- Unknown Binding
- ASIN: B002UK10AC
- Average Customer Review: 138 customer reviews
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The Book of Illusions: A Novel (Paperback) Unknown Binding – 2009
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Anyway, I had never read Paul Auster before, so I can't comment on the repetitive plots, but the writing is beautiful, and I found it completely believable, in a Kafaesque way. The strange way in which the title character seeks to atone for this perceived crime, speaks of a haunting soul who can't manage to accept the good of life until he almost meets death himself.
I would definitely recommend the book to anyone who likes a well-written read that reminds you to think of the important things in life, something some of the negative reviewers might consider. And no, I am not related to nor of acquaintance to the author. I just liked the book and don't understand how some folks can get so filled with vitriol over this book. Is it a 5 star book? Well, it's a solid 4.5 star book, and deserves more than the sum of 4 or so it has.
This overly dramatic novel just isn't my cup of tea. I prefer an emphasis on language, character, openings to dimensions of human experience previously unknown or unavailable to me.... In The Book of Illusions you will find a great deal of action, drama, "love", death... and if you like more literary versions of genre fiction, you might like it. I, however, won't likely read another Auster book.
All of this said, I admit that I liked the overheated scene between Zimmer and Alma shortly after they first meet (the one with the "pearl-handled gun," a detail which should clue you into the various dramatic cliches that fill this book). It was over the top and thrilling.
Takes us into the strange and historic world of the silent movie industry and the modern day criticism and interpretations of that art form. It also deals unflinchingly with horrific personal loss and the journey to heal. Parts of the relationship scenes were perhaps a little bit cheesy, although it is probably just personal taste and certainly not very important. This was quite a ride and after having finished it I still find myself thinking about the narrator, as though he were some kind of a friend or acquaintance...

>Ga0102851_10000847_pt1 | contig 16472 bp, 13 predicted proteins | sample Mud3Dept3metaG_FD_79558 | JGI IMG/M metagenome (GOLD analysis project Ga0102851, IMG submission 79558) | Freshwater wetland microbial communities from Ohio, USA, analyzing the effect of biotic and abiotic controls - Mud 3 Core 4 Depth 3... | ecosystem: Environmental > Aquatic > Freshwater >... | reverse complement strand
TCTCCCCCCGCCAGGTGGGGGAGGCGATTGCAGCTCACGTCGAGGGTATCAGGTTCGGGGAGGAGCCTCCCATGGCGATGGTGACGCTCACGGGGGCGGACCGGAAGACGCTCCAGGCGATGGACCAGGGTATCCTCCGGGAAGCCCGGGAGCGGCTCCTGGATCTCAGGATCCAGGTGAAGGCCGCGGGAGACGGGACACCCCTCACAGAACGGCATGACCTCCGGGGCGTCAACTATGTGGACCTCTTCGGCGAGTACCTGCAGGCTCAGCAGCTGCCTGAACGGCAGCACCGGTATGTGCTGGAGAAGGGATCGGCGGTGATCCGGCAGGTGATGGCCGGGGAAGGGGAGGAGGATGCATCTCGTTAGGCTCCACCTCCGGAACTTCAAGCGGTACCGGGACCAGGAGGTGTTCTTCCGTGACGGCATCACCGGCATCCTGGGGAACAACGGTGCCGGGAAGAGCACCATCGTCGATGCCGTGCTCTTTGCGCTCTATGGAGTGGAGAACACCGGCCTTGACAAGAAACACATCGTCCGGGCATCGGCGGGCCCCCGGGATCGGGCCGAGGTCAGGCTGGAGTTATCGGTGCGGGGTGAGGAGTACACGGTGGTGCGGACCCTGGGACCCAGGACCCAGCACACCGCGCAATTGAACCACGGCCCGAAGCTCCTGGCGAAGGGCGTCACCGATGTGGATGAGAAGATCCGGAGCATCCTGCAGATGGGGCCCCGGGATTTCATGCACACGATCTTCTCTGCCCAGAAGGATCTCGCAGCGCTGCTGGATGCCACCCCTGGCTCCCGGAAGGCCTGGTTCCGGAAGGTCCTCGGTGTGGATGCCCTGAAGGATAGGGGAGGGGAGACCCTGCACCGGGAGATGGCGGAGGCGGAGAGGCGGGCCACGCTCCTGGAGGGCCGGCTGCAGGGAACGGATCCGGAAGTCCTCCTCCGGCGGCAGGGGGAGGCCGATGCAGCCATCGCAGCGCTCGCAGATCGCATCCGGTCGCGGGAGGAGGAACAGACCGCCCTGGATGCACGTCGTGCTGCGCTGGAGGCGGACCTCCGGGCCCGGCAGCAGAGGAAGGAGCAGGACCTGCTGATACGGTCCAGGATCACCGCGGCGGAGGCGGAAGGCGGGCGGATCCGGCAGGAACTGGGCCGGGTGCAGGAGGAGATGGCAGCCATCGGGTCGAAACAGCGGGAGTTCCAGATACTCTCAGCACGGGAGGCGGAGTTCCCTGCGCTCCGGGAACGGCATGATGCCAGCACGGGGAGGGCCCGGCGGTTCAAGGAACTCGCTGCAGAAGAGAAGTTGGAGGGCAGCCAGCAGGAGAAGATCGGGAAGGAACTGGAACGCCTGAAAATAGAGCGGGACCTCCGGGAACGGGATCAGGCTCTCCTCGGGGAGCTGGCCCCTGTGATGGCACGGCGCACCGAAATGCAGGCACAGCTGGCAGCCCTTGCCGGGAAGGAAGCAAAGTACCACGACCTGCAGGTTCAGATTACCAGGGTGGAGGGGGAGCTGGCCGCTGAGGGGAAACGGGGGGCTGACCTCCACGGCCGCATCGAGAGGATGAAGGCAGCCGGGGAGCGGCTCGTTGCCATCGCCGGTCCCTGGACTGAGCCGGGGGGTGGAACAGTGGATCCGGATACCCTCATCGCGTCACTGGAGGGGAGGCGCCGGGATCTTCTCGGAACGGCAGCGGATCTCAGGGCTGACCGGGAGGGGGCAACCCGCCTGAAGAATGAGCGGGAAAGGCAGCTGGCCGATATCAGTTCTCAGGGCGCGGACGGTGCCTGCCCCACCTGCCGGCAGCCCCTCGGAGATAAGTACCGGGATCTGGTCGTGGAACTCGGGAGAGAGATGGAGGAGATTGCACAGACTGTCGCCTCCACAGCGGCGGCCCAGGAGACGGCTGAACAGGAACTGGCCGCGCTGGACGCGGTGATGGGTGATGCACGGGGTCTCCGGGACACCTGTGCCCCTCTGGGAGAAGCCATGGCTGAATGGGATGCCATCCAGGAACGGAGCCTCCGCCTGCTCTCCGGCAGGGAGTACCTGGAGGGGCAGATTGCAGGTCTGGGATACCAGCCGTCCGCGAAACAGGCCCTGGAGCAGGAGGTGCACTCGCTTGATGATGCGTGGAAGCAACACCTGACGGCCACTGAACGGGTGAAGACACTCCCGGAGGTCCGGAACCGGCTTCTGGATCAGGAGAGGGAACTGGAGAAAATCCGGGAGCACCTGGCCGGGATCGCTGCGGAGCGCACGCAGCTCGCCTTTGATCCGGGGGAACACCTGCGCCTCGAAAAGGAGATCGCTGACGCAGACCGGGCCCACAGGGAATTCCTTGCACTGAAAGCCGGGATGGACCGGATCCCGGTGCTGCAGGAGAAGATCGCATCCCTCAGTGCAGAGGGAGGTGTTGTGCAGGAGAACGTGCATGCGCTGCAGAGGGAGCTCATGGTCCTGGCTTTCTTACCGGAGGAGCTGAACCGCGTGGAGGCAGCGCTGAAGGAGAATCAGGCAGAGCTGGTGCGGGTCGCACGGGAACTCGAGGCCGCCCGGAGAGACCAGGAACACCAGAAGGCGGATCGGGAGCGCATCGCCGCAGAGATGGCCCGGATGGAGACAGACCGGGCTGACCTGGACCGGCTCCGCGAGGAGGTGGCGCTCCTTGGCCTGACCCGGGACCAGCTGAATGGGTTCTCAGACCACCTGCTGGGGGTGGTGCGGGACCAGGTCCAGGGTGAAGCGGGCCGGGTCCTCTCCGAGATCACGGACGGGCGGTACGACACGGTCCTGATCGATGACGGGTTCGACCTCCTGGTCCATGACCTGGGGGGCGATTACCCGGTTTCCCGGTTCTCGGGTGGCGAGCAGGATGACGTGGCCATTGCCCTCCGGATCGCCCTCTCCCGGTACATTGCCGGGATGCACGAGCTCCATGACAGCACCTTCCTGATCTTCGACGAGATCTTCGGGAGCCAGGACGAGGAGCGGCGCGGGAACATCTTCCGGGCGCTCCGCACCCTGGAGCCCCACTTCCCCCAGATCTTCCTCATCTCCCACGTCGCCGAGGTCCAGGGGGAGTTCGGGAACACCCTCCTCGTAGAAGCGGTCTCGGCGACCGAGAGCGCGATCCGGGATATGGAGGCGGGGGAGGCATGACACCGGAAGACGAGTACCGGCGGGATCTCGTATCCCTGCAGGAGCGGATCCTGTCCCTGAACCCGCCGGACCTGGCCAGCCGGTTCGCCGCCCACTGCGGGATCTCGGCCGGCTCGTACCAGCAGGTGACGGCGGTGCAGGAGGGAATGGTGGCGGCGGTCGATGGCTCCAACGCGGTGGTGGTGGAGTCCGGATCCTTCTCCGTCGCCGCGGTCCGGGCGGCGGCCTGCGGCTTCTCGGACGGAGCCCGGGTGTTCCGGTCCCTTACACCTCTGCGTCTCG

A novel very easy to get lost in.
The philosophical questions are never hammered: they arise as naturally as evolution. What are we as individuals? What determines the past - our memory, reportage by third parties, glib gossip, acrid secrets? How planned is our universe - is there a force that places tragedy in our paths as a positive trigger to alter our existence, or is everything that happens to us accidental, or is it choreographed by those people who love/hate us? Can we truly recall our childhood or is it forever lost to adult-vantage restructuring, the only evidence we have being fading photographs that more often than not were artifically staged in the first place?
Wisely, Auster does not provide answers to these questions: his immensely interesting and engrossing story just raises them tangentially. There is a clue in the theme of the book - the Silent Movie, a form of expression solely dependent on the visual without any of the other senses involved. Is 'What we see what we get' the key to self exploration, or is that all just Illusion. This is a splendid novel on all levels, written by a pro!